Swiss Cube in Space

 

Yesterday’s PSLV launch carried the first Swiss satellite, built entirely by engineering students. No, its not a secret…

"Mission accomplished," said an emotional Muriel Noca, project coordinator at the Federal Institute of Technology in Lausanne (EPFL). "I can’t believe how smoothly it went as so many things can go wrong."

The SwissCube blasted off at 08.22 Central European Time (CET) on Wednesday morning from the Satish Dhawan Space Centre in southeastern India, atop the country’s Polar Satellite Launch Vehicle (PSLV).

Twenty minutes later, after ditching the four stages of the rocket, the satellite was placed in orbit at an altitude of 720 kilometres.

A first signal and sign of life brought a huge sigh of relief from the packed EPFL auditorium who came to watch the historic launch.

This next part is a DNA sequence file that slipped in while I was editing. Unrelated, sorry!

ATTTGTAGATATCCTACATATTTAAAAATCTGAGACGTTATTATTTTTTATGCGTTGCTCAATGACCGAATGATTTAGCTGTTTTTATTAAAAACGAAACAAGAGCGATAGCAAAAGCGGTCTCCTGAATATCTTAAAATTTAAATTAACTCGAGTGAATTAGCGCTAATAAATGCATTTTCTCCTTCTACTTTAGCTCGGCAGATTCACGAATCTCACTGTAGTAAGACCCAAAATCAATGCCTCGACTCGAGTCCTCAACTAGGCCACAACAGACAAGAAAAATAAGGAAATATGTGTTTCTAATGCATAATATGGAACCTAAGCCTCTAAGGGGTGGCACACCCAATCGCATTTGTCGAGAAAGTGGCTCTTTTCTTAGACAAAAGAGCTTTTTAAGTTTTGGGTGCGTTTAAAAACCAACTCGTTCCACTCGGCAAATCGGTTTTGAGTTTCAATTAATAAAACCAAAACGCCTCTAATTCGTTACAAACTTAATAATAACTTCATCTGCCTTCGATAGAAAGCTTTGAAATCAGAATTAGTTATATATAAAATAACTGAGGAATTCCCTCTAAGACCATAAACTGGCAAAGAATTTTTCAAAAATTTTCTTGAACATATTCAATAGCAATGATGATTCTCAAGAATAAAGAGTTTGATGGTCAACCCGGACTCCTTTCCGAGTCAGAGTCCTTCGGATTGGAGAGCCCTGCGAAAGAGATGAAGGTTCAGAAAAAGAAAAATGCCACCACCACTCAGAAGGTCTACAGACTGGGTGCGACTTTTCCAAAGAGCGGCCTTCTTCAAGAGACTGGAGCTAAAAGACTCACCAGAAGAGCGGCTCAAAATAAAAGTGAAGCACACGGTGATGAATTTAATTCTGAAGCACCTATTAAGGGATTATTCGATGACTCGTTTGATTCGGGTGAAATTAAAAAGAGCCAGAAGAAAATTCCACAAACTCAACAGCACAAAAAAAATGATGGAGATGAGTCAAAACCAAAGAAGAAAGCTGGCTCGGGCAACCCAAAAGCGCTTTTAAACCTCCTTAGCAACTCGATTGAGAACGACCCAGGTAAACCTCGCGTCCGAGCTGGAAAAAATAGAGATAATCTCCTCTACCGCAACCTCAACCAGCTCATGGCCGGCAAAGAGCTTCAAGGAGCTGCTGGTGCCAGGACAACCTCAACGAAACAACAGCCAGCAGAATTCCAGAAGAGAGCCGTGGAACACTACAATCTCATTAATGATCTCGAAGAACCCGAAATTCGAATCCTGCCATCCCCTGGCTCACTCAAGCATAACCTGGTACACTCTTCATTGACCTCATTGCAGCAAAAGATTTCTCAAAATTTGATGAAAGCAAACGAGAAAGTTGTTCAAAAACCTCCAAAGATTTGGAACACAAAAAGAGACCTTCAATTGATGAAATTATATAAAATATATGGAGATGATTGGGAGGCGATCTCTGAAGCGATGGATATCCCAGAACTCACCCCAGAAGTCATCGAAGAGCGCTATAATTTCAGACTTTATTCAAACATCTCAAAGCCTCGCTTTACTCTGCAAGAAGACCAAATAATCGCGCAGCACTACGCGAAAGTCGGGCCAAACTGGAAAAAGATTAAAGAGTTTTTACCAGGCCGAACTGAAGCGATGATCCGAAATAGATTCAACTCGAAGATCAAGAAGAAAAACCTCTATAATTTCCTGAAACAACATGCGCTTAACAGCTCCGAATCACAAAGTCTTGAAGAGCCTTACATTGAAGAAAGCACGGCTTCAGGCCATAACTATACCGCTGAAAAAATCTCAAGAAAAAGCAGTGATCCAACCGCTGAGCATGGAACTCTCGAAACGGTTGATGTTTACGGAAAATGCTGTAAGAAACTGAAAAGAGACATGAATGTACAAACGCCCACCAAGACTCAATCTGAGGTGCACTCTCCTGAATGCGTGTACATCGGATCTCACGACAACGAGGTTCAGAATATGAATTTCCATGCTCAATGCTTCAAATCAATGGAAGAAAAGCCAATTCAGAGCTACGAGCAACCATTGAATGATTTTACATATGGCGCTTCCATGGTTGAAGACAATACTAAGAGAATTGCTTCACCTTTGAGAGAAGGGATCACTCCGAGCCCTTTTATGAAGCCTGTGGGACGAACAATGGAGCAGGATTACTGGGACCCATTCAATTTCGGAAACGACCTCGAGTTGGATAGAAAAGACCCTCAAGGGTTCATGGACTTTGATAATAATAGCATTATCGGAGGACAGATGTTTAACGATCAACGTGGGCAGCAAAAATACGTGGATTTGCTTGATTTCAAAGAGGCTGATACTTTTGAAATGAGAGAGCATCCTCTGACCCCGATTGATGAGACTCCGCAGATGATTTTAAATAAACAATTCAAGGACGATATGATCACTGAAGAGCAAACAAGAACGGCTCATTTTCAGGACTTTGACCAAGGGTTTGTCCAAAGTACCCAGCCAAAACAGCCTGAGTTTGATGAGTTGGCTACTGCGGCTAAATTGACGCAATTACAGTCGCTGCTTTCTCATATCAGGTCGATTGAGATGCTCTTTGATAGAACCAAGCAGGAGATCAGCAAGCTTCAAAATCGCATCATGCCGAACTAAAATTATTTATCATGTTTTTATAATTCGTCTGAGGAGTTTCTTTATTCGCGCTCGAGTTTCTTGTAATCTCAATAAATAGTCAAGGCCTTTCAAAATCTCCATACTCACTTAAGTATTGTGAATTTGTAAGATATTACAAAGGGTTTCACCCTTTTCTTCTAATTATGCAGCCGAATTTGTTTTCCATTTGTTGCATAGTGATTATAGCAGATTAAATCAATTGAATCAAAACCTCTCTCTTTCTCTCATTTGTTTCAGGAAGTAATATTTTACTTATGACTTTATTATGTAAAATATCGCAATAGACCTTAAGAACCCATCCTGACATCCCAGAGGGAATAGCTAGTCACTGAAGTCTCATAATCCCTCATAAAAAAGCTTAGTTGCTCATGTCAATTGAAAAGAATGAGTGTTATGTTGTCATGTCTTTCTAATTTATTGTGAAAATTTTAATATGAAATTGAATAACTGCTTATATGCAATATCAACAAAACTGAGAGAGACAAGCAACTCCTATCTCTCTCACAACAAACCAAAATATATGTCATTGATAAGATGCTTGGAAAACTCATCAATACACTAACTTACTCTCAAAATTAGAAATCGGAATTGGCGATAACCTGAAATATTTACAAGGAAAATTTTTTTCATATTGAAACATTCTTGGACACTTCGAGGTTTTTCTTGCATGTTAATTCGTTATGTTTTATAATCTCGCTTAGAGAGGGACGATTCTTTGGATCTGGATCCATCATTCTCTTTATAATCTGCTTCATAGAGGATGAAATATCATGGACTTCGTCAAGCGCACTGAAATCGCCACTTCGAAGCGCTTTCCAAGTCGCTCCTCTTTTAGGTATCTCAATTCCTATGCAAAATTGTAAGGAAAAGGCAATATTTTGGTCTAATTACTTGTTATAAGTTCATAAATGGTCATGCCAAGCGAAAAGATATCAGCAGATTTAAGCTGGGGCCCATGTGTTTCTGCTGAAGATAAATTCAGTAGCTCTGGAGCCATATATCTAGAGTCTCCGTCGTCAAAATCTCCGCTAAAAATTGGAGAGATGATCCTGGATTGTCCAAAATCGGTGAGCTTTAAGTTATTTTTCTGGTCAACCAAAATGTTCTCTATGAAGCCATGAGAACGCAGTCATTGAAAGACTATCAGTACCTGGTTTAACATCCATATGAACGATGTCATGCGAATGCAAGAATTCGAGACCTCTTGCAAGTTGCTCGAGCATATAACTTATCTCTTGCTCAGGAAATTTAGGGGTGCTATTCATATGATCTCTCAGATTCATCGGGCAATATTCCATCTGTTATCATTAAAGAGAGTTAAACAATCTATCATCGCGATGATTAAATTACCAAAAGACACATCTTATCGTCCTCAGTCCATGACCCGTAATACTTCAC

SwissCube was developed by students from five Swiss engineering schools, three universities and private industry partners, each "bringing their part of the puzzle" under the supervision of the EPFL.

It follows the CubeSat standard, protocols developed by Stanford University and California Polytechnic State University in the United States in 2000, which allow universities and research centres to build their own satellites.

"Building a satellite is something enormous for students. Most of them didn’t know anything about rockets or satellites when they started so we had eight people teaching the 200 students," explained Maurice Borgeaud, director of the EPFL Space Centre.

More about the students in this video…

 

 

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